SINGAPORE: Security of tenure, long working hours, and heavy use of Mandarin were some of the common issues that Singaporeans face as employees of Chinese companies in the country, such as Huawei, Tencent, and its subsidiary.
In a CNBC investigative report, a former employee revealed that the hiring process at Tencent was conducted in English. But Mandarin is the main medium of communication at Tencent’s Singapore office. The language is also required for essential documents to accomplish a task. Many belatedly realized that being fluent in Mandarin is a requirement and not just a nice-to-have.
Another Tencent employee disclosed that the company recently announced internally the shift toward using English. But according to her, this could take time, as most of the systems and documents are currently in Mandarin.
One former Tencent subsidiary employee described the situation as “overwhelming” because meetings, training, and conversations with tech or finance staff were all delivered in Mandarin.
“It’s quite stressful, especially when you need to get a point across,” she cited.
A 2017 Huawei intern disclosed that even if he sent English emails or text messages to his colleagues, the replies were in Mandarin.
Although more than 74% of Singapore’s population is ethnically Chinese, the majority of the organisations in the country use English as the business language. However, language barriers were not considered a problem by the other employees and former employees who spoke to CNBC.
A current Huwaei employee said, “If you prefer English, [colleagues from China] can speak in English too. We try to meet in the middle.”
On work contracts, many of those who spoke to CNBC said it’s common for Chinese companies in Singapore to hire on one- to three-year contracts to guarantee an end after a certain duration.
A former Huawei employee said the firm did not give him a permanent role after a year because he believes the company had already filled the set quota on permanent hires. He said that there was nothing odd about the contract situation at Huawei, but he wanted more stability as an entry-level at the time.
Tencent and Huawei refused to comment on contract roles when CNBC contacted them.
Matthew Durham, a lawyer at Gall in Hong Kong specialising in employment matters in mainland China, said fixed-term contracts are common. Unlike in Singapore, employment laws in China allow employers to terminate contracts only for specific, limited reasons.
At Huawei, permanent staff and contract workers have different sets of employee referral benefits. According to an employee, Huawei’s contract staff and permanent staff get similar referral bonuses for junior roles. But a permanent employee who successfully refers someone to a senior post can get a bonus that’s thrice than that of a contract employee’s.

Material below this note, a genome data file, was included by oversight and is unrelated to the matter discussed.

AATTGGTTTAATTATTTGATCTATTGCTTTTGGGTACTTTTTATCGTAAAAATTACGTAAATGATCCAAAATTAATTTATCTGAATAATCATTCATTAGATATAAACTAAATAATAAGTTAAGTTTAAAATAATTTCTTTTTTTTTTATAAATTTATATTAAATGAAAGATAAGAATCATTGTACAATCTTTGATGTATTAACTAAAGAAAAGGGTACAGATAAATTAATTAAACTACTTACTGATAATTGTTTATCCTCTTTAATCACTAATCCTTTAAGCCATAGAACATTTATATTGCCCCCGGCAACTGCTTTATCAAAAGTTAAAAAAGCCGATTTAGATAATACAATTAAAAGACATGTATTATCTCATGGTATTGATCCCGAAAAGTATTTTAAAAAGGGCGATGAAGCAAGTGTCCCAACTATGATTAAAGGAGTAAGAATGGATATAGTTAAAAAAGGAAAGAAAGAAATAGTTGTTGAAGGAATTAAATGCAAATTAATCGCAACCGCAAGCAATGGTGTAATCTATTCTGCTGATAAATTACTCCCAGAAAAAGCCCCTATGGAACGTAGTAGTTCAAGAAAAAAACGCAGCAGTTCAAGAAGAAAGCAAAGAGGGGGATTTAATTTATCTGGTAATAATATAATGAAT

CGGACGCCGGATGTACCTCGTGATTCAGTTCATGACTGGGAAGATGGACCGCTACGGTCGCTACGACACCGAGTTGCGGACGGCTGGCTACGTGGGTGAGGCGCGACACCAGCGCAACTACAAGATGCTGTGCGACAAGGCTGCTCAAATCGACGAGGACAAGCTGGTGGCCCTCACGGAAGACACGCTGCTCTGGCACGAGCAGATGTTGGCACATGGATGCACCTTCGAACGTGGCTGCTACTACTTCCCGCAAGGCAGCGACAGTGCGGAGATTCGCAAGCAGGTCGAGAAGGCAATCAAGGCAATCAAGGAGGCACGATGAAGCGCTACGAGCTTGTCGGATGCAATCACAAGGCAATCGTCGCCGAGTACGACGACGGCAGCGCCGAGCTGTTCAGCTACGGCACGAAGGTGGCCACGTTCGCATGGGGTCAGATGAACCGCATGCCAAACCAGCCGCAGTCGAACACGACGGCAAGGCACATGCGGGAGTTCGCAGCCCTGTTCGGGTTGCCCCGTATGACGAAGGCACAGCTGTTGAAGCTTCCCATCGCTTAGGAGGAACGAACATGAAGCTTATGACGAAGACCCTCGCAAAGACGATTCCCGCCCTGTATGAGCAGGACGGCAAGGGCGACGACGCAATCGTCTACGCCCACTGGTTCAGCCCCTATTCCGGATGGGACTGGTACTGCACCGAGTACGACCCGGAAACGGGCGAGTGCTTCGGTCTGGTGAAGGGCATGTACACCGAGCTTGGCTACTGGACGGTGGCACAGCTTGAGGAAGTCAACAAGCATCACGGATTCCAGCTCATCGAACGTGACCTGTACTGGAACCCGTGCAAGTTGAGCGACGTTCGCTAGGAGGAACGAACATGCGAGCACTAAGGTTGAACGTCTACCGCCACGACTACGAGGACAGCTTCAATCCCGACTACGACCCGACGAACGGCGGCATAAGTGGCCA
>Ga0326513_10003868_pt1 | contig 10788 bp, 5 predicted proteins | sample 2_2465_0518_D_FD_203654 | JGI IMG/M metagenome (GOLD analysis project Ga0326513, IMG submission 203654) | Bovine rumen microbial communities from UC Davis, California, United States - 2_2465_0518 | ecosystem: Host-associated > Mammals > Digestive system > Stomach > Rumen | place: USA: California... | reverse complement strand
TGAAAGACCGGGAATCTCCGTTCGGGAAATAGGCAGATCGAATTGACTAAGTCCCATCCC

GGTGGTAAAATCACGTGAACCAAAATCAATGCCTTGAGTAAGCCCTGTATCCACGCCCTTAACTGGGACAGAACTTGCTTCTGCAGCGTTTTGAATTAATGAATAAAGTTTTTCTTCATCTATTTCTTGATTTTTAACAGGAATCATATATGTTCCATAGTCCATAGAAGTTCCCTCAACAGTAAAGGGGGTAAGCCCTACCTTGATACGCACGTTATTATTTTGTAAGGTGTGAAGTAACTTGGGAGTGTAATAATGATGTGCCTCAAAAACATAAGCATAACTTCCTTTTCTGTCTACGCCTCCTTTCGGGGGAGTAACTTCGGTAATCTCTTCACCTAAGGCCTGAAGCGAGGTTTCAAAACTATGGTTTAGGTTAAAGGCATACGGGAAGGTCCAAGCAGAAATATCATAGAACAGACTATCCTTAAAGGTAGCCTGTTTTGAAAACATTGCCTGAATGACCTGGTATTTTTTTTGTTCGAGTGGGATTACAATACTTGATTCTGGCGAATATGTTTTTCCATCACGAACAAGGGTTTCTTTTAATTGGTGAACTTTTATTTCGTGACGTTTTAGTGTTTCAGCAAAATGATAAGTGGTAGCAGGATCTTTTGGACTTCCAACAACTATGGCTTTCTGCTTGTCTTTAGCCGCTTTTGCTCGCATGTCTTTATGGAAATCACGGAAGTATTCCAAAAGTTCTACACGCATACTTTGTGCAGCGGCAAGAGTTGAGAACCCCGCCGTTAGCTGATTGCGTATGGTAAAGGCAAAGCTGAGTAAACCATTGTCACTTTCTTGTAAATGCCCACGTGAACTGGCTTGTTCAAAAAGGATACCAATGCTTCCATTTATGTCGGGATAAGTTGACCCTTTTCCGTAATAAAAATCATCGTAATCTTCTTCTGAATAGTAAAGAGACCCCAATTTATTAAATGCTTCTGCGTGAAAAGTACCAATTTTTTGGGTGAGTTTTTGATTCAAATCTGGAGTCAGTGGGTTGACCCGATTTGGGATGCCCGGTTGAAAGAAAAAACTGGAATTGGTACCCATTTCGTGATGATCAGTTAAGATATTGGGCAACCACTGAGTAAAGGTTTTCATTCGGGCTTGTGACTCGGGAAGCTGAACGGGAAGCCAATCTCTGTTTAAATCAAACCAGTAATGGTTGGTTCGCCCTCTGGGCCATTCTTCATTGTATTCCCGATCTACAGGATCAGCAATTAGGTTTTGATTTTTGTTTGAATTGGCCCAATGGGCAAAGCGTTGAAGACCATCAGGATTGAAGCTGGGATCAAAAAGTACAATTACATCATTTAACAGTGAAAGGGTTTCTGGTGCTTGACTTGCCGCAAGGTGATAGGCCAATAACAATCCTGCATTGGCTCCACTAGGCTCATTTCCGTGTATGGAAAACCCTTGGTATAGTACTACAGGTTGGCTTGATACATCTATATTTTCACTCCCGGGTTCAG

Durham said that some employers may opt to offer better bonuses or privileges to open-term contract employees who are likely to have stayed longer in the company.
Most people whom CNBC interviewed said China’s so-called "996" work culture has not been adopted in Singapore. The practice requires employees to work from 9 am to 9 pm for six days each week. Some said they believe their working hours are the same as other companies.
Patricia Teo, executive director of technology practice at recruitment company Kerry Consulting said Chinese companies are moving to improve work-life balance because "996" culture has been the “main deterrent” for prospective recruits in Singapore.
Tencent’s spokesperson sent an email to CNBC saying, “As a fast-paced global technology company, we know that striking a healthy work/life balance is critical for employees to do their best work.”
“We strive to offer a unique working environment that balances the energy of a start-up with the resources of a global innovation leader and will continue working with employees to develop a career path and work/life balance that is suitable for each individual,” the spokesperson added.
However, a former Tencent subsidiary employee said, “There’s no real rest time, only work time and standby time.”
Her bosses are based in China, and they sent her questions at night, during the weekend, and on public holidays.
“You could just ignore it, but would you really be able to relax knowing your boss is waiting for your reply?” she asked.
Another former employee at the same Tencent subsidiary disclosed that colleagues in China worked extra hours to offset, in advance, the Lunar New Year and Golden Week holidays. They would contact him during the weekend.
“You will feel like you’re working double, but you’re not getting any leave,” he said.
However, not everyone reported unjust long hours.
A former Tencent employee reported working hours beyond his contractual obligations, but only “occasionally maybe 9 am to 9 pm but definitely not Saturday. It’s like, '995.’”
“There are definitely teams that work a little later, but I wouldn’t think anyone is forced to work outside of what the standard timings are,” said a ByteDance employee whose colleague seconded his comment.